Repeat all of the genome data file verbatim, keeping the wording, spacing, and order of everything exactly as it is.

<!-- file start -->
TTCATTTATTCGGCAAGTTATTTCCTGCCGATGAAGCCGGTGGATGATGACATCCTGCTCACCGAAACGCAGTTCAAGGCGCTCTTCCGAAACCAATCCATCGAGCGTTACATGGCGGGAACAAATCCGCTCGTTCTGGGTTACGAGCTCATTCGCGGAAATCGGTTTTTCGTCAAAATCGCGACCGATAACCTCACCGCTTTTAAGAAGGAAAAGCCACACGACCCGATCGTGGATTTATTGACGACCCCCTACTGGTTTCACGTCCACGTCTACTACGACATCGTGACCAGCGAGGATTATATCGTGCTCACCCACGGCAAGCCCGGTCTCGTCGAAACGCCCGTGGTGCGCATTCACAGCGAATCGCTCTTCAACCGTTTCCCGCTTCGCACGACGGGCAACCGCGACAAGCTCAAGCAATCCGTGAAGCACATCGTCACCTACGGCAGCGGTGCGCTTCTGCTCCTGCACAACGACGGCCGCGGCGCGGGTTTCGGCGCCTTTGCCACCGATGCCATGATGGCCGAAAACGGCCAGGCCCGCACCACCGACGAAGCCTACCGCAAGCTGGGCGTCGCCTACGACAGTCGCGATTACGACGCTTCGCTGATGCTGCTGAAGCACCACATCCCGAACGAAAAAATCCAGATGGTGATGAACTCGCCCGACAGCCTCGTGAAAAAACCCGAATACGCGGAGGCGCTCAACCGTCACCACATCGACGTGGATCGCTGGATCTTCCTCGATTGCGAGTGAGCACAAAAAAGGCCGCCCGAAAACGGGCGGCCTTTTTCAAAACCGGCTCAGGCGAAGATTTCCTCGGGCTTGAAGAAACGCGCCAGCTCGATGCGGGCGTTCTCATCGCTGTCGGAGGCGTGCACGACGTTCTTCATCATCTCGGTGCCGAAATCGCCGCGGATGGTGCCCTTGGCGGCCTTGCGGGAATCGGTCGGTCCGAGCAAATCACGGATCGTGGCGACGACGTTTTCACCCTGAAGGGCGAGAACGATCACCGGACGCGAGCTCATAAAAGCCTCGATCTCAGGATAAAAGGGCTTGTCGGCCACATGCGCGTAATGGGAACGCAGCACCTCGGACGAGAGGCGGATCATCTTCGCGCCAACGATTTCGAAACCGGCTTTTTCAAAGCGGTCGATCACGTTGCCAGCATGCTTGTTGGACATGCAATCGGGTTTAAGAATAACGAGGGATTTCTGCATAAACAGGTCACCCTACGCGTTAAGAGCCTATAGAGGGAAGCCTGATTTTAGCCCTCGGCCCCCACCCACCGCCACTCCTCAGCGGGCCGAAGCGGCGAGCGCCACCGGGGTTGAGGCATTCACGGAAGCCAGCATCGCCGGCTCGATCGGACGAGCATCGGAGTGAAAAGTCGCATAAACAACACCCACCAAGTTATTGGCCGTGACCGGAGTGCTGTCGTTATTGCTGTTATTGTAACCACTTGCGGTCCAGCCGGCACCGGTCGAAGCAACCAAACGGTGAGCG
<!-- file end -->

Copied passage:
TTCATTTATTCGGCAAGTTATTTCCTGCCGATGAAGCCGGTGGATGATGACATCCTGCTCACCGAAACGCAGTTCAAGGCGCTCTTCCGAAACCAATCCATCGAGCGTTACATGGCGGGAACAAATCCGCTCGTTCTGGGTTACGAGCTCATTCGCGGAAATCGGTTTTTCGTCAAAATCGCGACCGATAACCTCACCGCTTTTAAGAAGGAAAAGCCACACGACCCGATCGTGGATTTATTGACGACCCCCTACTGGTTTCACGTCCACGTCTACTACGACATCGTGACCAGCGAGGATTATATCGTGCTCACCCACGGCAAGCCCGGTCTCGTCGAAACGCCCGTGGTGCGCATTCACAGCGAATCGCTCTTCAACCGTTTCCCGCTTCGCACGACGGGCAACCGCGACAAGCTCAAGCAATCCGTGAAGCACATCGTCACCTACGGCAGCGGTGCGCTTCTGCTCCTGCACAACGACGGCCGCGGCGCGGGTTTCGGCGCCTTTGCCACCGATGCCATGATGGCCGAAAACGGCCAGGCCCGCACCACCGACGAAGCCTACCGCAAGCTGGGCGTCGCCTACGACAGTCGCGATTACGACGCTTCGCTGATGCTGCTGAAGCACCACATCCCGAACGAAAAAATCCAGATGGTGATGAACTCGCCCGACAGCCTCGTGAAAAAACCCGAATACGCGGAGGCGCTCAACCGTCACCACATCGACGTGGATCGCTGGATCTTCCTCGATTGCGAGTGAGCACAAAAAAGGCCGCCCGAAAACGGGCGGCCTTTTTCAAAACCGGCTCAGGCGAAGATTTCCTCGGGCTTGAAGAAACGCGCCAGCTCGATGCGGGCGTTCTCATCGCTGTCGGAGGCGTGCACGACGTTCTTCATCATCTCGGTGCCGAAATCGCCGCGGATGGTGCCCTTGGCGGCCTTGCGGGAATCGGTCGGTCCGAGCAAATCACGGATCGTGGCGACGACGTTTTCACCCTGAAGGGCGAGAACGATCACCGGACGCGAGCTCATAAAAGCCTCGATCTCAGGATAAAAGGGCTTGTCGGCCACATGCGCGTAATGGGAACGCAGCACCTCGGACGAGAGGCGGATCATCTTCGCGCCAACGATTTCGAAACCGGCTTTTTCAAAGCGGTCGATCACGTTGCCAGCATGCTTGTTGGACATGCAATCGGGTTTAAGAATAACGAGGGATTTCTGCATAAACAGGTCACCCTACGCGTTAAGAGCCTATAGAGGGAAGCCTGATTTTAGCCCTCGGCCCCCACCCACCGCCACTCCTCAGCGGGCCGAAGCGGCGAGCGCCACCGGGGTTGAGGCATTCACGGAAGCCAGCATCGCCGGCTCGATCGGACGAGCATCGGAGTGAAAAGTCGCATAAACAACACCCACCAAGTTATTGGCCGTGACCGGAGTGCTGTCGTTATTGCTGTTATTGTAACCACTTGCGGTCCAGCCGGCACCGGTCGAAGCAACCAAACGGTGAGCG